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Transition and Transformation: Fostering Transfer Student Success


Stephen J. Handel and Eileen Strempel


Karen Archambault
Mark Allen Poisel
Louise DiCesare
Christopher Hockey
Erin Rickman
Megan Sarkis
Stephanie M. Foote
C. Jean So
Carmen Fies
Joseph Kulhanek
Adam D. Joncich
Joshua Henderson
Patricia Shea
Catherine Walker
Rachel Fulton
Terry O'Brien
Kimberly A. Harvey
David De Sausa, Jr.
Luis Rodriguez
Brianna J. Larson
Dane Abegg
Jennifer L. Blalock
Robin Graff
Beth Zielinski
Nancy Sanchez

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The transfer function is well positioned to address a number of compelling problems facing higher education in America. Transfer serves families by providing an affordable avenue to higher education while minimizing the impact of crippling loan debt. It serves the public at large by leveraging scarce state resources over the long-term. And it provides a path to higher education for students who might not otherwise have access to it. However, none of these outcomes will be realized unless we improve the transfer process.

Although community colleges can and do provide a more affordable avenue to the baccalaureate, the transfer process has remained convoluted, complicated, and complex. Our most vulnerable students begin their postsecondary education at a community college, yet these students are often the least equipped to navigate the frequently choppy waters of transfer in the middle of their undergraduate career.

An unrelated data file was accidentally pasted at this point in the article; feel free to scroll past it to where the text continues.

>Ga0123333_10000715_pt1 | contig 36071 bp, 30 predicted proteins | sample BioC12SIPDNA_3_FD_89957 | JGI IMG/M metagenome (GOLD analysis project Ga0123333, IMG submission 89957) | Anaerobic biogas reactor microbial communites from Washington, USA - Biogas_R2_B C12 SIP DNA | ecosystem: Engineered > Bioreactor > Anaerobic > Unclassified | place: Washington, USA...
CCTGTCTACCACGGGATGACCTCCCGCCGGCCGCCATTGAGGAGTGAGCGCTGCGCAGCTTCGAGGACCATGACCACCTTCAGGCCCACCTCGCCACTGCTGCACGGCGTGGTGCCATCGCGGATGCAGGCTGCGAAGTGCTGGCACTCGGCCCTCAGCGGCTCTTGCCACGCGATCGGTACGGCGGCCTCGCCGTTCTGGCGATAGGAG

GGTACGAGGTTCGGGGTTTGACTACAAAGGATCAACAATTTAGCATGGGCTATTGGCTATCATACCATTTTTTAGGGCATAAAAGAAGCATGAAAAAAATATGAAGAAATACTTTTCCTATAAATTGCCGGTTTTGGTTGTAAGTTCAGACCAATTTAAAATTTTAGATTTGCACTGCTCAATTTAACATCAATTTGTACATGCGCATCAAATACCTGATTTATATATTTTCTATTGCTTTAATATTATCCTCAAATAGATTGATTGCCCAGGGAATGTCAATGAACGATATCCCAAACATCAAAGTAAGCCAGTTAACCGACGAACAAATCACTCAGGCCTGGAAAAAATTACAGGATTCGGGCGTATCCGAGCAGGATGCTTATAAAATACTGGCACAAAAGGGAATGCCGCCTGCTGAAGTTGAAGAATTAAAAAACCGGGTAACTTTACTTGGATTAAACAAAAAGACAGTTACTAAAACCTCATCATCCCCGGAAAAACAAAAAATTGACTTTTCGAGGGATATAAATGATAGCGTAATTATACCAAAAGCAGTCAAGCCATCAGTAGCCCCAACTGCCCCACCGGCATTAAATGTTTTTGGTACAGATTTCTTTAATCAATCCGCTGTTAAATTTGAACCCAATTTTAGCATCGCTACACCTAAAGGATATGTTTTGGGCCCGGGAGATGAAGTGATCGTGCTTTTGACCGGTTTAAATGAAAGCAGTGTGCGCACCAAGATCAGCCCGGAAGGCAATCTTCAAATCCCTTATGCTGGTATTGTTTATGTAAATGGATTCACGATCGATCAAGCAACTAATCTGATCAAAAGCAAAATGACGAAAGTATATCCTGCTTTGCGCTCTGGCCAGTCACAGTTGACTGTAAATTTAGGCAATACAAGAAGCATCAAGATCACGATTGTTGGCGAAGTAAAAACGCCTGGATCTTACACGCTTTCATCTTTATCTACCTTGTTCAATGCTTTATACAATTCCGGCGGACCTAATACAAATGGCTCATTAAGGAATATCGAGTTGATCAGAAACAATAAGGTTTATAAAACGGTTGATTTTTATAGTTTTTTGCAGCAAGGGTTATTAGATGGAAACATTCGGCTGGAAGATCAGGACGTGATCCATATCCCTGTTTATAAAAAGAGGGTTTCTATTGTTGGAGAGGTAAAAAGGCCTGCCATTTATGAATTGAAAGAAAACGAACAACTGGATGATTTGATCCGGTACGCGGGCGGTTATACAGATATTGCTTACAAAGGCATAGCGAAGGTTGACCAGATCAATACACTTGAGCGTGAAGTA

The three broad categories of this book address some of the most pressing issues by focusing on key aspects of the transfer process: strategic planning, curricular innovations and initiatives, and outreach and advising. Many of the articles recognize that transfer is a shifting landscape, and the most imaginative promising practices now emphasize deep collaboration, and shared implementation over the long-term. All of the practices shared evoke a general movement away from transactional gestures towards the building of genuine relational connections with transfer students.

This book highlights the experience of practitioners involved in the day-to-day work of serving students in a variety of institutional contexts: public and private, two-year and four-year. The authors hail from institutions around the country, as well as foundations and organizations that are devoted to the important work of improving American higher education. Their insight—often culled from years of experience—provides a set of strategies that will be useful to two- and four-year institution faculty and staff who are interested in improving the transfer process. In addition, this publication will inform policymakers who are grappling with state and national higher education issues and who seek new ideas about closing the achievement gap and increasing higher education completion rates.

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